When you come to work at a volunteer-based organization, you expect to be around crunchy, earthy, facially pierced hippies. Normally, I hate them.
And wading through mud, carrying baby cypress trees while watching my every step for piles of fire ants, I didn't have high hopes for my long-haired, hippie volunteer leader to change that opinion.
I was wrong.
Morgan Elzey, a project coordinator for Common Ground Relief in New Orleans and my leader on this particularly muddy trek, specializes in working to rebuild the wetlands of the Mississippi Delta, which is disappearing by football fields everyday.
I am here for one week, during my spring break from college, to help Common Ground Relief revitalize the area, still devastated from Hurricane Katrina that struck in 2005.
Being a hardened New Yorker, I've never placed much stock in greenery. "Couldn't we be doing something better with our time like building a house or tutoring kids at a local school?" I asked.
Elzey responded coolly: "In New Orleans, the wetlands can mean the difference between a regular hurricane and Katrina."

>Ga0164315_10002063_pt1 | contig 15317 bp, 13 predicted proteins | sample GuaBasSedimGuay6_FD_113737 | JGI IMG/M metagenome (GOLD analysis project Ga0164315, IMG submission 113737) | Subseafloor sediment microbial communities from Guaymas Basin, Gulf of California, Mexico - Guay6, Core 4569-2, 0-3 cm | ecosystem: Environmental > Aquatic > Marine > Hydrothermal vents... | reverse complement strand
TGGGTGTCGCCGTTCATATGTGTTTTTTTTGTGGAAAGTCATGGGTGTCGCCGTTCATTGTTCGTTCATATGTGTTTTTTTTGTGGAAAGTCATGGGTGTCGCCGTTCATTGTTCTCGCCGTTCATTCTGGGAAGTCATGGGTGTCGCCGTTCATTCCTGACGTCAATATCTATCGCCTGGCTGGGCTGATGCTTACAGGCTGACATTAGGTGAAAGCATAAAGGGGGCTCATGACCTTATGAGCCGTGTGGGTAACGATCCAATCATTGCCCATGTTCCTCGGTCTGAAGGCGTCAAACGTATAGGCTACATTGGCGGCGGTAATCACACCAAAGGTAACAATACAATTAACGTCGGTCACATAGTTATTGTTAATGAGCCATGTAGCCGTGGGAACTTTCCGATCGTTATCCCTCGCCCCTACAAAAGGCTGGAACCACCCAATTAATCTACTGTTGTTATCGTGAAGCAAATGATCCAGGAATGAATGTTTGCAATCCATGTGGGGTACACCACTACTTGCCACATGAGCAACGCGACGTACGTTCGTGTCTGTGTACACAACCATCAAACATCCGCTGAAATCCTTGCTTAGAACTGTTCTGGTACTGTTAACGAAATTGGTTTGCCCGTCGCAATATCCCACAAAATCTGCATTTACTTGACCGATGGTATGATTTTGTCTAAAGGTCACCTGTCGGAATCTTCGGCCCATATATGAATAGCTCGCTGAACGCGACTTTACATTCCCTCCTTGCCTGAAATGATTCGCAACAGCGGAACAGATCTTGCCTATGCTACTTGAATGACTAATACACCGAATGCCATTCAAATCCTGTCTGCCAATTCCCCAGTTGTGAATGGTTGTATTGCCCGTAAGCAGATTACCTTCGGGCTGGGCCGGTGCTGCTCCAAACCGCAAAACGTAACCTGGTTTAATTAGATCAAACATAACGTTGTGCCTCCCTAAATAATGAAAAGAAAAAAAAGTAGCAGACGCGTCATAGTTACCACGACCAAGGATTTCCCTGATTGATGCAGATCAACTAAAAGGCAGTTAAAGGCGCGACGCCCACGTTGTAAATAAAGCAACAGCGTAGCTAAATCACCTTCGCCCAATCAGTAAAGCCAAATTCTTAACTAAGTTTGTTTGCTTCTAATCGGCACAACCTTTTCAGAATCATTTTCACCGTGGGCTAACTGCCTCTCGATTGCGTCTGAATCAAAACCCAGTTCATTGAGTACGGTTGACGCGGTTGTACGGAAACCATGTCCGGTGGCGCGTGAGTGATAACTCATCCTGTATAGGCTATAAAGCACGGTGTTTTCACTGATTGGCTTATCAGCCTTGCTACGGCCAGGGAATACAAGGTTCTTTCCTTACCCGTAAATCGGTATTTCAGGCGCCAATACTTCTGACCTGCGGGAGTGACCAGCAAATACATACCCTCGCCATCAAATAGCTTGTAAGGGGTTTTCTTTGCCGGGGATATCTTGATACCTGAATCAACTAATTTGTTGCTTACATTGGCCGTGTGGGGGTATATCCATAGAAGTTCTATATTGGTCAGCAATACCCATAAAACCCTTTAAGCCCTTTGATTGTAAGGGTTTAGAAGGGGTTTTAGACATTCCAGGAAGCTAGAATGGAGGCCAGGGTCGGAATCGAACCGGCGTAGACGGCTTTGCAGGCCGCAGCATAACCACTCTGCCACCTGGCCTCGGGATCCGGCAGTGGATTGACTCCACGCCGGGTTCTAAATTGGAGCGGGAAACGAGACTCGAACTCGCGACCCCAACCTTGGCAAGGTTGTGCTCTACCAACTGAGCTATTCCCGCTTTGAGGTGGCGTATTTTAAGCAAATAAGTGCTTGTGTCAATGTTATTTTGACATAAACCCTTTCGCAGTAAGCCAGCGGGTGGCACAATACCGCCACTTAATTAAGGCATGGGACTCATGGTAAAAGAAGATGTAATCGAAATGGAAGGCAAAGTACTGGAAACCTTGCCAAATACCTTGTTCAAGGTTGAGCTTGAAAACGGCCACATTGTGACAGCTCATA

He went on to explain how the wetlands act as a buffer that slows or sometimes even stops storm surges in their tracks. Having a healthy wetland area may not have stopped the devastation that occurred after Katrina, but it definitely could have lessened the blow.
Also, the roots of wetland trees — such as the cypress — make a safe nursery for the seafood that supports a large portion of the city's residents and makes up the food of NOLA culture.
The wetlands of New Orleans are no longer thriving, partly a casualty of the levee system put in place by the Army Corps of Engineers. The levees (when they work correctly) stop the natural flooding of the river's banks. This keeps plant life from receiving nutrients found in the river's sediment and water that should flood its banks on a regular basis.
The area's plants are also being depleted because of the invasive salt water that has come into the system from the extensive canals that were built to allow easier access to industrial ocean liners and build up the city's economic status.
Facing my fears of getting dirty, putting my arm in a giant pile of pure black dirt up to my elbow, I helped my group plant around 30 trees on the east side of New Orleans's Lake Pontchartrain.
Looking at a muddy field of cypress saplings that should soon grow to rival the 15-footers that one hugged the banks of the lake, it occurred to me that maybe sometimes being a earth-loving, tree-hugging hippie isn't always bad — and maybe sometimes it can even save a city.
Courtney Crowder is an intern for FOXNews.com who spent her spring break volunteering in New Orleans.